Can I Refuse A Breath Test? What Happens If I Do?
If you are every pulled over and charged for suspected drunk driving, the police will likely ask you to submit to a chemical analysis ― such as a breath test ― to determine if you are indeed intoxicated. In such circumstances, you may wonder to yourself, “what happens if I refuse a breath test?”
Well, the answer is quite simple, if you refuse, your license will be revoked for 12 months. This penalty is based on North Carolina’s implied consent law, which states that you have already given consent to chemical testing by merely driving a vehicle in public. Therefore, if the police have reasonable grounds to believe you are driving while impaired by alcohol (DWI/DUI), and you refuse testing, you will suffer a license revocation.
However, it is important to point out that this law only applies to breath tests administered after you are arrested and charged. It has no bearing over roadside portable breath tests (PBTs). For instance, if you refuse a PBT, this refusal, by itself, will not result in a license revocation. In fact, in many cases it is actually a good idea to refuse a PBT.
If you have questions about breath test refusals and need to speak to an experienced DWI/DUI lawyer, contact Nixon Law Offices, PA, and schedule a FREE criminal defense consultation. You can email us online or call 888-229-6491. From our main office in High Point, our attorneys defend clients throughout Guilford County and the surrounding areas, including Greensboro, Asheboro and Lexington.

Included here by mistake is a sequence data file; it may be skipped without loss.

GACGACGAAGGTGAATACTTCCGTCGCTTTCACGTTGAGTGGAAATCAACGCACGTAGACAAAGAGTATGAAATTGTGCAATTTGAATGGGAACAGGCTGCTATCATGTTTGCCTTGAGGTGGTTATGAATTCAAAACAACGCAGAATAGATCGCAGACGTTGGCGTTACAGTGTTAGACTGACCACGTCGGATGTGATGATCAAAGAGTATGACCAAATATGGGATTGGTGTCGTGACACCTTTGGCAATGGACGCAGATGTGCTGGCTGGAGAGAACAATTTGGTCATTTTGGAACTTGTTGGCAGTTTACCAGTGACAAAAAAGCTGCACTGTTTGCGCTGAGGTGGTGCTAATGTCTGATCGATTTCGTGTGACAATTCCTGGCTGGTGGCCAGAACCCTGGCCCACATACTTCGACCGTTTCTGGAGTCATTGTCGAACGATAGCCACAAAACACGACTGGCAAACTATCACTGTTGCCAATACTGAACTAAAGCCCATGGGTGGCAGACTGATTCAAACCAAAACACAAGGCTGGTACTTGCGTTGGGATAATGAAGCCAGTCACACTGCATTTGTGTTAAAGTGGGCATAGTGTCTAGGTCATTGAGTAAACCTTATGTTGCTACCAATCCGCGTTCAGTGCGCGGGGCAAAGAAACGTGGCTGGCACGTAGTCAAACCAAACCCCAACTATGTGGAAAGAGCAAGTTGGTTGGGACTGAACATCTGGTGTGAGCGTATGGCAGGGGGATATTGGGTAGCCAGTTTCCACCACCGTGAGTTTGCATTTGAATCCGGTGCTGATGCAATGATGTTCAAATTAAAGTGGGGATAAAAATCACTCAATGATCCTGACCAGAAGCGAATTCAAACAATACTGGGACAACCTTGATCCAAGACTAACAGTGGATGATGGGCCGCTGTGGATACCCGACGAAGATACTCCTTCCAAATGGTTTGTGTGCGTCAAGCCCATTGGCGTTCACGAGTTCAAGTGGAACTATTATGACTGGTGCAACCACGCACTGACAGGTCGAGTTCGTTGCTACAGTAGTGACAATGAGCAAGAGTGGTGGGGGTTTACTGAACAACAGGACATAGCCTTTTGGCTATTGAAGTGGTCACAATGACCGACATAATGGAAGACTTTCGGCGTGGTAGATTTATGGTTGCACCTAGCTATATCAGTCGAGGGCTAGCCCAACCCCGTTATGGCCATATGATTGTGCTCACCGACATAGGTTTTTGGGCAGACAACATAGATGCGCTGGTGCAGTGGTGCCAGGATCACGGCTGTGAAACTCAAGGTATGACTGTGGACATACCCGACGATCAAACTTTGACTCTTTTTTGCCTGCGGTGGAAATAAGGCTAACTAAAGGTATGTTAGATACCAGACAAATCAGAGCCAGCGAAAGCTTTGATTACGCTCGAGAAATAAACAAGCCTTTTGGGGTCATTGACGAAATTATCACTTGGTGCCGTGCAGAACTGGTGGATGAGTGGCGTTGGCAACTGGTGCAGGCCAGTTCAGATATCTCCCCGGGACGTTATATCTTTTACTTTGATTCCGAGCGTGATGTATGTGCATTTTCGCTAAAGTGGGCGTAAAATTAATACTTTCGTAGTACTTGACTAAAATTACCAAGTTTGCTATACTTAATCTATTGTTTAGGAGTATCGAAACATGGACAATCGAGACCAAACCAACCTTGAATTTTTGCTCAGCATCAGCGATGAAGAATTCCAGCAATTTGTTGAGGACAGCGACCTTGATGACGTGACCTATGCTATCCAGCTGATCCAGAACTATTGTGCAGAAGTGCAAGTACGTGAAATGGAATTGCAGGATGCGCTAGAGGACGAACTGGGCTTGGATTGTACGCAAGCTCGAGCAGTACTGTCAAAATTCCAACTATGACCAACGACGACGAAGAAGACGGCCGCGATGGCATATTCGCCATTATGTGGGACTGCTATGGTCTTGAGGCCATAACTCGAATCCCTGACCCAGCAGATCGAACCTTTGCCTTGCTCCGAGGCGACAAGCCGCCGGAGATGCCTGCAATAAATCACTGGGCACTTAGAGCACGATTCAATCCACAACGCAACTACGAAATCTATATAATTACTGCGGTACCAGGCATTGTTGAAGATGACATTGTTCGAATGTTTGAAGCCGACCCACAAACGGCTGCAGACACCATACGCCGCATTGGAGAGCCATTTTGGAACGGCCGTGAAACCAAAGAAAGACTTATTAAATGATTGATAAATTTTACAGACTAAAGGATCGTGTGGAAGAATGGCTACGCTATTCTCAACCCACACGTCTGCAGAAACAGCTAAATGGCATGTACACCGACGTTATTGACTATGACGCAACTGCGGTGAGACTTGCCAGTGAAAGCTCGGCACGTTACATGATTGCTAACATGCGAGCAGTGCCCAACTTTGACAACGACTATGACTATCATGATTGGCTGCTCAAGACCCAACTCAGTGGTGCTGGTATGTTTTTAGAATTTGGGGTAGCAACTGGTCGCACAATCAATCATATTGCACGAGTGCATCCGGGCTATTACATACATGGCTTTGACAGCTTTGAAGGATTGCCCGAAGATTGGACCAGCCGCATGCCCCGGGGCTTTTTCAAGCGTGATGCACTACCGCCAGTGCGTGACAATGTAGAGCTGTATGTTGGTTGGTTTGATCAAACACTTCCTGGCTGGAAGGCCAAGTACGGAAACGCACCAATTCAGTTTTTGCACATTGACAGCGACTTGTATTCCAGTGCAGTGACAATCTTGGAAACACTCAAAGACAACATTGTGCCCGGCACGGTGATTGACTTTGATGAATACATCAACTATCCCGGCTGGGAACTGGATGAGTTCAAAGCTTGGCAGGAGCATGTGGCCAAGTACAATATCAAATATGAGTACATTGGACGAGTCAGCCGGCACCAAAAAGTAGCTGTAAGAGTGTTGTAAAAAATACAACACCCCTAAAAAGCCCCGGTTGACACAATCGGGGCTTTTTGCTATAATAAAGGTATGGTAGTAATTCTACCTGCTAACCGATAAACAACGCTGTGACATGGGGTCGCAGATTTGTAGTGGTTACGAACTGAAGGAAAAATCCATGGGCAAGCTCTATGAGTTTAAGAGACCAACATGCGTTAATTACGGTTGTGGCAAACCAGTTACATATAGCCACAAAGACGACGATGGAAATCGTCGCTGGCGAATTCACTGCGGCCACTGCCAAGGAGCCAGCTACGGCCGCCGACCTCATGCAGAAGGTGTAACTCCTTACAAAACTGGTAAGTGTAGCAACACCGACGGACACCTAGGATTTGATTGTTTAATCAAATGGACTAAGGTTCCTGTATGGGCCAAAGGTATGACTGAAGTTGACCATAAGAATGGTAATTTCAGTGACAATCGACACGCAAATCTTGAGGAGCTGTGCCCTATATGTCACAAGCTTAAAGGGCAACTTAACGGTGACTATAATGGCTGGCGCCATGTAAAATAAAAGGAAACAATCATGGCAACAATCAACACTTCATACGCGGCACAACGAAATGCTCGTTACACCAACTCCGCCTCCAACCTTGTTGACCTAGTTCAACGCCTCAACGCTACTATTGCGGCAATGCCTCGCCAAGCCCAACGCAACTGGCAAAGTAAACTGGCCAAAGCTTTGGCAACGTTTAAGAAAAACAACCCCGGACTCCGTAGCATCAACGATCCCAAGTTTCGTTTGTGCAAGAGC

Thing To Consider When The Police Ask You To Take A Breath Test
Deciding whether to take a breath test is often difficult. For example, if you take the test and fail, the chances of an eventual DWI/DUI conviction increase dramatically.
On the other hand, if you refuse, you will lose your license, not to mention the police may end up getting a warrant to test your blood anyway. Plus, prosecutors may use your refusal against you should they decide to pursue drunk driving charges. However, you may be able to request a hearing to challenge any alleged refusal. No matter which route you decide though, it is best to have an attorney by your side. Contact us today to learn how we can help you.